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Night Light

This example is to make a simple night light using an RBG LED and a photoresistor.

What you will need

  • TI LaunchPad
  • Breadboard
  • Photoresistor
  • 8x Jumper Wires
  • 1K or 10K ohm resistor


Wiring and Definitions

A breadboard is laid out in rows and columns that are electrically connected. Simply put a component or wire into one of the holes and it will be electrically connected with anything on the same row.

Wiring: LaunchPad jumpers should be connected to VCC and GND.

RGB LED stands for Red, Green, and Blue. You can make many different colors with combinations of red, green, and blue.

Wiring: The first three legs are connected to Red, Green, Blue, and the larger leg to VCC. View your schematic to make sure Red, Green, and Blue are connected to PWM pins.

MSP432 LaunchPad: the schematic shows PWM pins available: p2.5,p2.7,p2.6,p2.4,and p5.6.

A photoresistor is another variable resistor that changes resistance based on light exposure.

Wiring:Leg (1) connect to VCC, leg (2) connect to 10k ohm resistor and pin 2. The resistor should be connected to GND.






**Explanation: The setup() function initializes the LEDs and photoresistor. The loop() functions reads photoresistor value every second, checks to see if there is no light and turns on Red, Green and Blue colors of the LED in a sequence with a delay of 400ms.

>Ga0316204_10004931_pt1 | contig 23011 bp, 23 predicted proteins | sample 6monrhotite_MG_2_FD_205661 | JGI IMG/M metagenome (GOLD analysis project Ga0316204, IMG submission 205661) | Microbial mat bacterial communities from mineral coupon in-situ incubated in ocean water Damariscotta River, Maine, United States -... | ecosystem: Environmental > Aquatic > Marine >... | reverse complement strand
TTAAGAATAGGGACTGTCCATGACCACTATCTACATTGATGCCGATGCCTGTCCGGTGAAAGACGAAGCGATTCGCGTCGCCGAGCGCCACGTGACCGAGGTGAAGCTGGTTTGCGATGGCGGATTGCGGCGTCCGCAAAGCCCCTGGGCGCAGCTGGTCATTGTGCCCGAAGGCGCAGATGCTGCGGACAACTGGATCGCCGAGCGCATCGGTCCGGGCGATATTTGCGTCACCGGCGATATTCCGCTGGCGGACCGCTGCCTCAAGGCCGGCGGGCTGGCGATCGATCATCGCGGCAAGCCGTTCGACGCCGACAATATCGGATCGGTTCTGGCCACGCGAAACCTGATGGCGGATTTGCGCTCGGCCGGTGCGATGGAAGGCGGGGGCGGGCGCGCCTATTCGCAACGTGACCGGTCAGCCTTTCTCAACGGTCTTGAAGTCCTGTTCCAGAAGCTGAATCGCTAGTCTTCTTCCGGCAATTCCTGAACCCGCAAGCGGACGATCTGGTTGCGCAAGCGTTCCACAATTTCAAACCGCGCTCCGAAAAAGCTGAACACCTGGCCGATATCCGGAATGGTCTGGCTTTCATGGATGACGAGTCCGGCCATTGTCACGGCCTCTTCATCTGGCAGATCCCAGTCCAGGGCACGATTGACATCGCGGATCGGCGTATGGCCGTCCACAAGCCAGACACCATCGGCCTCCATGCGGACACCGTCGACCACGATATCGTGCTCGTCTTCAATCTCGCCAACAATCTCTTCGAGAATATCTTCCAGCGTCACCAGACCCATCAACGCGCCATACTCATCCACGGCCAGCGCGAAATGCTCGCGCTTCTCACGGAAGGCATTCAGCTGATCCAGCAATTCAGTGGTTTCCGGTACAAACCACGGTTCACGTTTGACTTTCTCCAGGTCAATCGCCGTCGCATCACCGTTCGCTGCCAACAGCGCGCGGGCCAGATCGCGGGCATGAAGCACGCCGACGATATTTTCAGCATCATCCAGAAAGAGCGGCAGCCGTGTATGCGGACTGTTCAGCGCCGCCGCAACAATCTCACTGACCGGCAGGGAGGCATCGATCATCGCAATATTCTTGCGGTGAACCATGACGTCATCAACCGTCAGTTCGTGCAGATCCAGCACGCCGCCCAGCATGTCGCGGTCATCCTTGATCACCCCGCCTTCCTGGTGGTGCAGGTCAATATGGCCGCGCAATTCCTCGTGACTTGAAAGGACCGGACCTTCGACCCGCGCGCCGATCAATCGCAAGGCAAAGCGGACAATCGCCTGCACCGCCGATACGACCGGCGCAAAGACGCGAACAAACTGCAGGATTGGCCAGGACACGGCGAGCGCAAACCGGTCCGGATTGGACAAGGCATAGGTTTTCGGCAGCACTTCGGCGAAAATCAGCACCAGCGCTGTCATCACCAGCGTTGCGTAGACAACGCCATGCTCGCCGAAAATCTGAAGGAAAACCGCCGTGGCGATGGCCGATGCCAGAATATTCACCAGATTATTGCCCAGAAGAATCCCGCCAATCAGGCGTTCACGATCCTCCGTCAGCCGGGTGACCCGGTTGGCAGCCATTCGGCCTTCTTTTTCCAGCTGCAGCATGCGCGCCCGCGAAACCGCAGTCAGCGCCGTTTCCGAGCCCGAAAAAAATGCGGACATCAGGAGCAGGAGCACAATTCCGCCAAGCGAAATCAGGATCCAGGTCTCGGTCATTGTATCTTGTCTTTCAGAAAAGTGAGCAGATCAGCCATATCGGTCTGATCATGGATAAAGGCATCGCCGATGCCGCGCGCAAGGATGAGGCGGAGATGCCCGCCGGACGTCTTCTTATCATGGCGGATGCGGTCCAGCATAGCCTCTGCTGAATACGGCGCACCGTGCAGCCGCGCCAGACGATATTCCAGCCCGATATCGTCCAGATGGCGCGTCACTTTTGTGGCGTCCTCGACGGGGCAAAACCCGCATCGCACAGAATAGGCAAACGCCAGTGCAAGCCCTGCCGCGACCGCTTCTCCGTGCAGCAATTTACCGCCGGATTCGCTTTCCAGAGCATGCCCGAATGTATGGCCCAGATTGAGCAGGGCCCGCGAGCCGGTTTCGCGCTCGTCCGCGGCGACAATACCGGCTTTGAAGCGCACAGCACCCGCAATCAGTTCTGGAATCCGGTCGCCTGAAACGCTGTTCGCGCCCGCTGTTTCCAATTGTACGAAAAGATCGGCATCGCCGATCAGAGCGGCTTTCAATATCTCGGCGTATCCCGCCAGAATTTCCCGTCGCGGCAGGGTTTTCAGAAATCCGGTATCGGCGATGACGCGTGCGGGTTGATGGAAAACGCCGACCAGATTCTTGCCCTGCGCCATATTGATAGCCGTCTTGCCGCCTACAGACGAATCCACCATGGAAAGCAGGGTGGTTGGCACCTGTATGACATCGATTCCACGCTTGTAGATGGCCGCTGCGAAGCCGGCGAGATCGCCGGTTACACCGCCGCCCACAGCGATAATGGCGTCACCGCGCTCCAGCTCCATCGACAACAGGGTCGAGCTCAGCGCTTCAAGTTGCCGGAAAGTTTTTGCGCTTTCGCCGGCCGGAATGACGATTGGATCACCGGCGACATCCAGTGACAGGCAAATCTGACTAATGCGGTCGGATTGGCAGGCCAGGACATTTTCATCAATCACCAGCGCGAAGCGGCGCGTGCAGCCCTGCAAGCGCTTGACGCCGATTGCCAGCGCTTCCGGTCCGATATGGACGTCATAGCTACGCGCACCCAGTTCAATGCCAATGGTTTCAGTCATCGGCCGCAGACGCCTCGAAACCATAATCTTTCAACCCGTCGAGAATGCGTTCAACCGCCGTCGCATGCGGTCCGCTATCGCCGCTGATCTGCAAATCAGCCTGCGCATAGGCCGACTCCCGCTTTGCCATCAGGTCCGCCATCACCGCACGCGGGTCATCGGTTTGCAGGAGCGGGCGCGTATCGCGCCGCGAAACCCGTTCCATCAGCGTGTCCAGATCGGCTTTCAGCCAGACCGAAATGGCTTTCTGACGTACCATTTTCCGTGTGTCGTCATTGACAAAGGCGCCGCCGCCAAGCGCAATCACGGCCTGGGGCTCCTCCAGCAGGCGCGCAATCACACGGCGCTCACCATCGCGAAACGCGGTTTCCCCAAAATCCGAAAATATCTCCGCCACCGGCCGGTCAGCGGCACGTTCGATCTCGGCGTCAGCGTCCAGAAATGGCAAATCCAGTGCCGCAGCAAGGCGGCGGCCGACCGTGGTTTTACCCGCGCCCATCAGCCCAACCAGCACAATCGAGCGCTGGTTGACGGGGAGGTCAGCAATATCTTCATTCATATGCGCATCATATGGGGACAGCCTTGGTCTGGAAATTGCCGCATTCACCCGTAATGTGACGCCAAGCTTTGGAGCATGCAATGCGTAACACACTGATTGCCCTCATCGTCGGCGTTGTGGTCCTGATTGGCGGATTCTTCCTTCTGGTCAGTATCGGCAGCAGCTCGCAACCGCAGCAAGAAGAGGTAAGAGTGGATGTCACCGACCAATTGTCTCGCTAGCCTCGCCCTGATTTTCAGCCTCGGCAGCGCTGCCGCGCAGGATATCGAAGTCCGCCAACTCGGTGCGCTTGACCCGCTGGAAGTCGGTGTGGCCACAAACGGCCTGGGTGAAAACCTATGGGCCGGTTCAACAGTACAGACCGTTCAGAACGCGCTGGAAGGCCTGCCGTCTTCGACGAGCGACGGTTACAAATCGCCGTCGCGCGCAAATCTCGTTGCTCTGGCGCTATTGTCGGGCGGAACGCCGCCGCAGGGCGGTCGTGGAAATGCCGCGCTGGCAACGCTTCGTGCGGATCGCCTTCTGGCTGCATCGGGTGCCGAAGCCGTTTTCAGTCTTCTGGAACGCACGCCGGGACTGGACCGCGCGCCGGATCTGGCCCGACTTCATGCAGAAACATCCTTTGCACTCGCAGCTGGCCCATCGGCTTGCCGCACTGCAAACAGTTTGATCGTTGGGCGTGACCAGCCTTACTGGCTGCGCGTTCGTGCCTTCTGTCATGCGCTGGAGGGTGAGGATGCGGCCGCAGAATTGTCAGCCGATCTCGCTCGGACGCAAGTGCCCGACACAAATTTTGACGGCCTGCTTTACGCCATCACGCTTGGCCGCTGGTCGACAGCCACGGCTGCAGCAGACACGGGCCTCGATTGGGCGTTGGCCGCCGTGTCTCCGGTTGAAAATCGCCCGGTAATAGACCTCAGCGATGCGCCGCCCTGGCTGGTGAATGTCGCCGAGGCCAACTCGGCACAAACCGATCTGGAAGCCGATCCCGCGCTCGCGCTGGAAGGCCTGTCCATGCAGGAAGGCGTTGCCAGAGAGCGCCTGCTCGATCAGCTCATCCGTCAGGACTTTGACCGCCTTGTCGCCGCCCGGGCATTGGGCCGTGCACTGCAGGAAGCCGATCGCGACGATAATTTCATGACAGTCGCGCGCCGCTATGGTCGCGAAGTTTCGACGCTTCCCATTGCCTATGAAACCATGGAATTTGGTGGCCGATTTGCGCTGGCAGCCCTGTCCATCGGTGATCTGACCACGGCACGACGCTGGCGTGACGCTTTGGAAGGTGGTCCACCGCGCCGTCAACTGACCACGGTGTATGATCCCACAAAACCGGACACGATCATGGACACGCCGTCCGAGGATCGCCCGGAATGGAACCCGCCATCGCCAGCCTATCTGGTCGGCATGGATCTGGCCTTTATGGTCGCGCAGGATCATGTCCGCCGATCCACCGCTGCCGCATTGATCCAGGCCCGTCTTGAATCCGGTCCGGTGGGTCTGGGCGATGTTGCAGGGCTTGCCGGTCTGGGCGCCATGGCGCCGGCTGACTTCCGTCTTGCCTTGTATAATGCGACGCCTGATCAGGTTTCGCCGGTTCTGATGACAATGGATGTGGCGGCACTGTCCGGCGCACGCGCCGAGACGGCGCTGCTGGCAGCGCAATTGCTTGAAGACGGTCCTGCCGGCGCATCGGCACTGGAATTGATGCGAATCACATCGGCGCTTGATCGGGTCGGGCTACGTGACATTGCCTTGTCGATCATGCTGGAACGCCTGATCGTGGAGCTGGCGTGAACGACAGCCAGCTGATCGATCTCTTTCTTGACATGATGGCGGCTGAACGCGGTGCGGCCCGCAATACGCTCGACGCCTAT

*Note: AnalogWrite() function is used for PWM. It requires two arguments: One telling the function which pin to write to, and one indicating what PWM value to write.


*Note: Make sure your baud rate is set for 9600 and you have selected the correct serial port for UART.


#define RED 19 // pin 19 is always PWM capable according to LaunchPad standard
#define GREEN 40 // may need to change this for your LaunchPad PWM pin
#define BLUE 39 // may need to change this for your LaunchPad PWM pin
//Variables light sensor—constant
int value;         // Store value from photoresistor (0-1023)
int resistor = 2; //pin 2

void setup() {

// initialize serial communication over UART at 9600 baud

pinMode (BLUE, OUTPUT); //Blue LED symbolising Cold and Not Fit for Consumption
pinMode (GREEN, OUTPUT); //Green LED symbolising Lukewarm and Read for Consumption
pinMode (RED, OUTPUT); //Red LED symbolising Hot and Not Fit for Consumption

//light sensor set up
pinMode(2, INPUT); // set resistor 2 pin as input 

void loop() {

//reading the light sensor
int value = analogRead(2);//reads from pin 2
delay(1000); // delay
Serial.println(value); // Print the analog value to Serial